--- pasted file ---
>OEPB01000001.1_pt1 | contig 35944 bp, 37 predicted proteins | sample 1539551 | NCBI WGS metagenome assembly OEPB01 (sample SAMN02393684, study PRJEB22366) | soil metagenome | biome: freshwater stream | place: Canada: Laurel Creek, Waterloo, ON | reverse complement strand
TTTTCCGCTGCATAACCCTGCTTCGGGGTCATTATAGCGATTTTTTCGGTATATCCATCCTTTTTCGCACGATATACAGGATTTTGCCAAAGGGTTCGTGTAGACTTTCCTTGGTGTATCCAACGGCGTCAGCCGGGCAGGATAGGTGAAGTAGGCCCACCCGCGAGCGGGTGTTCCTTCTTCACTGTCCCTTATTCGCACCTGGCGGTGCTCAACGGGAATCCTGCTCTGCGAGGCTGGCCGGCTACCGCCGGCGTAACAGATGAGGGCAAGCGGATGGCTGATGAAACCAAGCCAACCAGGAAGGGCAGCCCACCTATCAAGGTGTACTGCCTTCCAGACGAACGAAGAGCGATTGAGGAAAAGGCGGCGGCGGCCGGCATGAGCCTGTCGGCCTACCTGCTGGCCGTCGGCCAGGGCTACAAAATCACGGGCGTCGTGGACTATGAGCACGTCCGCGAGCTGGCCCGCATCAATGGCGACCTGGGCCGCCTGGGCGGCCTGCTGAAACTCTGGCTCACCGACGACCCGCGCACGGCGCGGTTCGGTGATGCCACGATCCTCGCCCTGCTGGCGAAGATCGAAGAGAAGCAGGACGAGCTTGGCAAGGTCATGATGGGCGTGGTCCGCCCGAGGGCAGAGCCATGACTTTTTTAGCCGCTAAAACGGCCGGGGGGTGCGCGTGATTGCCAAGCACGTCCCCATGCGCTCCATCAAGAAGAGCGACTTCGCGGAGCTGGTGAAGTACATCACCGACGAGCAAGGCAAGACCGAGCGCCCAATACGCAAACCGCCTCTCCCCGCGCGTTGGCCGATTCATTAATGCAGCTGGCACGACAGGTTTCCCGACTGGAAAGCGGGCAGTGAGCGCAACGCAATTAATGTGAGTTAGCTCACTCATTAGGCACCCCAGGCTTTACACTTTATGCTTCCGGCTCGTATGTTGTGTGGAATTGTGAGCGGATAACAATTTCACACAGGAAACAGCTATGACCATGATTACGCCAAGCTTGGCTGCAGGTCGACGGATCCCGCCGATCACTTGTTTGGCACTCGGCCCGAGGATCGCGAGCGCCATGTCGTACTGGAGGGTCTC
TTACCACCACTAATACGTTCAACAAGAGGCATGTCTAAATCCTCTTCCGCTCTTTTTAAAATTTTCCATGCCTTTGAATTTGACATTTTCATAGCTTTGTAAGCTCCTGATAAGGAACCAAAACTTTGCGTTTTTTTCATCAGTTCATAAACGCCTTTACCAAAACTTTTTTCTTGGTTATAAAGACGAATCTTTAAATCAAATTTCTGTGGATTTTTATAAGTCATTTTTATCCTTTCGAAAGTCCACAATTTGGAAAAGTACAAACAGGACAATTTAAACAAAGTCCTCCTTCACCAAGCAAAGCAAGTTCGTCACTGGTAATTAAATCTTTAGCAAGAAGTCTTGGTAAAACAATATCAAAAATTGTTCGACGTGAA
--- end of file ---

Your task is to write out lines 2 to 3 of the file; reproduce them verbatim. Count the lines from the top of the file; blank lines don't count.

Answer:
TTTTCCGCTGCATAACCCTGCTTCGGGGTCATTATAGCGATTTTTTCGGTATATCCATCCTTTTTCGCACGATATACAGGATTTTGCCAAAGGGTTCGTGTAGACTTTCCTTGGTGTATCCAACGGCGTCAGCCGGGCAGGATAGGTGAAGTAGGCCCACCCGCGAGCGGGTGTTCCTTCTTCACTGTCCCTTATTCGCACCTGGCGGTGCTCAACGGGAATCCTGCTCTGCGAGGCTGGCCGGCTACCGCCGGCGTAACAGATGAGGGCAAGCGGATGGCTGATGAAACCAAGCCAACCAGGAAGGGCAGCCCACCTATCAAGGTGTACTGCCTTCCAGACGAACGAAGAGCGATTGAGGAAAAGGCGGCGGCGGCCGGCATGAGCCTGTCGGCCTACCTGCTGGCCGTCGGCCAGGGCTACAAAATCACGGGCGTCGTGGACTATGAGCACGTCCGCGAGCTGGCCCGCATCAATGGCGACCTGGGCCGCCTGGGCGGCCTGCTGAAACTCTGGCTCACCGACGACCCGCGCACGGCGCGGTTCGGTGATGCCACGATCCTCGCCCTGCTGGCGAAGATCGAAGAGAAGCAGGACGAGCTTGGCAAGGTCATGATGGGCGTGGTCCGCCCGAGGGCAGAGCCATGACTTTTTTAGCCGCTAAAACGGCCGGGGGGTGCGCGTGATTGCCAAGCACGTCCCCATGCGCTCCATCAAGAAGAGCGACTTCGCGGAGCTGGTGAAGTACATCACCGACGAGCAAGGCAAGACCGAGCGCCCAATACGCAAACCGCCTCTCCCCGCGCGTTGGCCGATTCATTAATGCAGCTGGCACGACAGGTTTCCCGACTGGAAAGCGGGCAGTGAGCGCAACGCAATTAATGTGAGTTAGCTCACTCATTAGGCACCCCAGGCTTTACACTTTATGCTTCCGGCTCGTATGTTGTGTGGAATTGTGAGCGGATAACAATTTCACACAGGAAACAGCTATGACCATGATTACGCCAAGCTTGGCTGCAGGTCGACGGATCCCGCCGATCACTTGTTTGGCACTCGGCCCGAGGATCGCGAGCGCCATGTCGTACTGGAGGGTCTC
TTACCACCACTAATACGTTCAACAAGAGGCATGTCTAAATCCTCTTCCGCTCTTTTTAAAATTTTCCATGCCTTTGAATTTGACATTTTCATAGCTTTGTAAGCTCCTGATAAGGAACCAAAACTTTGCGTTTTTTTCATCAGTTCATAAACGCCTTTACCAAAACTTTTTTCTTGGTTATAAAGACGAATCTTTAAATCAAATTTCTGTGGATTTTTATAAGTCATTTTTATCCTTTCGAAAGTCCACAATTTGGAAAAGTACAAACAGGACAATTTAAACAAAGTCCTCCTTCACCAAGCAAAGCAAGTTCGTCACTGGTAATTAAATCTTTAGCAAGAAGTCTTGGTAAAACAATATCAAAAATTGTTCGACGTGAA